According to the campaign finance monitoring site Open Secrets, none of the three Texas lawmakers who announced support for the business last spring got nearly as much campaign cash as Cuellar. The lawmaker, whose district runs from San Antonio south to Laredo and along the border, received $37,100 from the industry during the 2020 election season, more than any other member of Congress. Williams has earned $45,850 from the sector since taking office in 2013. Meanwhile, after being elected in 2018, Gooden has only accepted $3,000 from payday lenders. 

The industry’s clout extends beyond the governmental leveGooden l. In 2014, the HBO series Last Week Tonight With John Oliver focused on the Texas Legislature’s response to payday lending, triggered by Houston state representative Gary Elkins’ statement opposing planned legislation. Elkins controlled a dozen payday loan shops at the time. “Apparently even clusterf—s are greater in Texas,” Oliver concluded in his research. Elkins did not reply to demands for an interview, despite previously telling the House that his lobbying “isn’t about my business” and that he’s “not embarrassed of what I do.”

PaydayNow Payday lender in Texas aren’t technically lenders at all. Instead, they operate as “credit-access firms,” a categorization defined by the 1987 Credit Services Organization Act, which seems to be a good-faith attempt to safeguard Texas customers. The payday loan business worked out to get around the state’s 10% usury restriction by twisting the new distinction.

Elkins, a Texas congressman from 1995 until 2018, when he lost his reelection campaign, was a trailblazer in this area. His Power Finance Texas firm started acting as a middleman between the borrower and the lender, charging hefty fees in the process. The approach, which still exists today, is intended for payday loan businesses to outsource actual lending to other parties. According to the company’s website, a borrower pays $351.20 in fees to CashMax and $11.10 in interest on a thirty-day payment for a $1,000 loan. In 2004, the Fifth Circuit Court of Appeals ruled favor Elkins’ firm, finding that usury rules do not apply to fees as long as the prices are not contingent on the third-party lender’s cut. The methodology was also recognized by the Texas attorney general in a 2006 judgment.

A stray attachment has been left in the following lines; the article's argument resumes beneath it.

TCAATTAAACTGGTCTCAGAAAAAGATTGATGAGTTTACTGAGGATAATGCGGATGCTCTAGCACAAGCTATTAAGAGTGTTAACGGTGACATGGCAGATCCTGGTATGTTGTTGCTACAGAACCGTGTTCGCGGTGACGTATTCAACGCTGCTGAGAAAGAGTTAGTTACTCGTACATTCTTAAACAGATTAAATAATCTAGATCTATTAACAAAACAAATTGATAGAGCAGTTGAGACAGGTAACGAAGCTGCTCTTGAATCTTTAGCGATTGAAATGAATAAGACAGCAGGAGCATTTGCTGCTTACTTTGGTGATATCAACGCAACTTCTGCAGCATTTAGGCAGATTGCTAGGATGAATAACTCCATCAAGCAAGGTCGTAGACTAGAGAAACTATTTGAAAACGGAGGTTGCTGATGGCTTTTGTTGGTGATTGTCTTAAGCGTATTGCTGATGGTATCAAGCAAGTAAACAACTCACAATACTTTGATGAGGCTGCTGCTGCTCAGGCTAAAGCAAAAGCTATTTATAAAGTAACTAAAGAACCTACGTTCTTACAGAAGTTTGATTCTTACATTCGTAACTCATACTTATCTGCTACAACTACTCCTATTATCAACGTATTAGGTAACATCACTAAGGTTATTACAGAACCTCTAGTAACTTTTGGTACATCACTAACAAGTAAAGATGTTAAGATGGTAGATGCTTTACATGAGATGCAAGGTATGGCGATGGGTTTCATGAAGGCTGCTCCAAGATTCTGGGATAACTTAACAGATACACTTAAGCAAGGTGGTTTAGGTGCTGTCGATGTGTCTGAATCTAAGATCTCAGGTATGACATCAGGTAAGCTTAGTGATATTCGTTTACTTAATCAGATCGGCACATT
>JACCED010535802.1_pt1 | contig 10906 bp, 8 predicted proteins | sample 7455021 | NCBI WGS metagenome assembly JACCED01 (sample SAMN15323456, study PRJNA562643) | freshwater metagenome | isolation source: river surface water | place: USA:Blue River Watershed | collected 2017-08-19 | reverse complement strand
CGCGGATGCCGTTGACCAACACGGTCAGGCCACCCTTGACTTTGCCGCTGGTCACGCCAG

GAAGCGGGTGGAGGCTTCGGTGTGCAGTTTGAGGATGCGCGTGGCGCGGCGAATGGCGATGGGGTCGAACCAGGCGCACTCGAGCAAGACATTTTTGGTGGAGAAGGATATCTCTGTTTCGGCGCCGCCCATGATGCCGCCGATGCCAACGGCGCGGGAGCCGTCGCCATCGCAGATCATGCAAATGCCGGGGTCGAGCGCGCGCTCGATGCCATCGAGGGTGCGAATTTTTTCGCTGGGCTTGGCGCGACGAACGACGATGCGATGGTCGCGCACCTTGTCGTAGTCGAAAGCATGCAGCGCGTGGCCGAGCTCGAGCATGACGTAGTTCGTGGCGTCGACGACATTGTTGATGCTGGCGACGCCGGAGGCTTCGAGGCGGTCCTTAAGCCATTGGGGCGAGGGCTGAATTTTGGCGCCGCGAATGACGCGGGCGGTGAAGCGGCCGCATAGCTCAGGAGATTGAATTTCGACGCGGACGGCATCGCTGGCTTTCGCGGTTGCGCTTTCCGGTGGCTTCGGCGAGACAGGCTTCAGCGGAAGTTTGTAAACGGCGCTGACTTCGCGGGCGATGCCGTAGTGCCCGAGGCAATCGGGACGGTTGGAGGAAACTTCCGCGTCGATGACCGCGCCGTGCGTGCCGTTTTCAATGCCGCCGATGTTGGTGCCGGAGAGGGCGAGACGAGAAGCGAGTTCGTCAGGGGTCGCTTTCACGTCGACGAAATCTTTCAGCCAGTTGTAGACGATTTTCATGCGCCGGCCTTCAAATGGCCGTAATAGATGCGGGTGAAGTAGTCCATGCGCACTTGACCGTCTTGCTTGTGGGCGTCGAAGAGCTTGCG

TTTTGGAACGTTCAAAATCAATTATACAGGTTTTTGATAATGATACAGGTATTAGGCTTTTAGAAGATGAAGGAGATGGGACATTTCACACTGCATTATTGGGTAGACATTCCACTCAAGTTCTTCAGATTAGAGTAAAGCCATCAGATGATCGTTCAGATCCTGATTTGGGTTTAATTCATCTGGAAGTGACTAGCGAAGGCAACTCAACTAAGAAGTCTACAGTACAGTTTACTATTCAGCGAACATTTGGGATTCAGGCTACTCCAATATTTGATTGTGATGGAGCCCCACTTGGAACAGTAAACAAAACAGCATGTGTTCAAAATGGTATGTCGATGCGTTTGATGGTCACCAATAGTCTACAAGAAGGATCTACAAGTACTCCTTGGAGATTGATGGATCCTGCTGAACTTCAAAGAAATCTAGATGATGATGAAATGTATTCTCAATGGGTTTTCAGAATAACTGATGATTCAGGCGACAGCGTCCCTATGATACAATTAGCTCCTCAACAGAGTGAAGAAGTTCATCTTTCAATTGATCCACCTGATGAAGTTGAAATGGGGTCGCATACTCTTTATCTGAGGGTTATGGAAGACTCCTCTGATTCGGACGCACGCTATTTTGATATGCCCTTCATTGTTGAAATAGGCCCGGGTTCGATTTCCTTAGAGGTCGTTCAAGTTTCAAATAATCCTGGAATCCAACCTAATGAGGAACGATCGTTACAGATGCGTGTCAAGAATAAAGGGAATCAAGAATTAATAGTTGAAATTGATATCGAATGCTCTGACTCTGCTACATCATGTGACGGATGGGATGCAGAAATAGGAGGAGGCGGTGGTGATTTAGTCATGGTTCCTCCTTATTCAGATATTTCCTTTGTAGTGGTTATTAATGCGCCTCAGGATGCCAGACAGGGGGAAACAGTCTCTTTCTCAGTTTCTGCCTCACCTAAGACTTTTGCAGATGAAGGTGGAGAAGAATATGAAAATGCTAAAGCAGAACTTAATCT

According to Texas Appleseed, registered payday and vehicle title loan businesses increased from 250 in 2004 to 3,400 in 2011. “There were so many of them,” Baddour adds, “and they were operating in this Wild West where there was practically no monitoring.”

As a result, calls for additional regulation became louder, and in 2012, state legislation was passed demanding more public fee declarations and establishing a new licensing procedure. However, the Legislature did not address the fees that businesses charge customers or the payment systems that enable individuals to make excessive payments for months without impacting their loan principal. The industry’s hefty fees are still in place.

“What’s intriguing about this one is that there isn’t a natural proponent on the ground,” says San Antonio Democrat Diego Bernal, who presented Texas House Bill 206, another effort to regulate the sector, last autumn. “Every single individual, every single one of our neighbors, despises the way these corporations operate.” The only supporters they have are those in the Legislature to whom they contribute large sums of money.”

The distinction between industry executive and lawmaker vanished entirely in the instance of Elkins. According to the Texas Office of Consumer Credit Commissioner licensing data, his Power Finance franchise lends cash at rates high as 790 percent APR. The parent firm of Power Finance, CPCWA, got a $708,900 PPP loan.

Even more, money has gone to debt-collection firms than has gone to lenders like Power Finance. PPP loans were given to 126 debt collectors in Texas, totaling around $32 million in government funding. This figure is likely low since several debt collectors applied via their parent businesses as part of other sectors.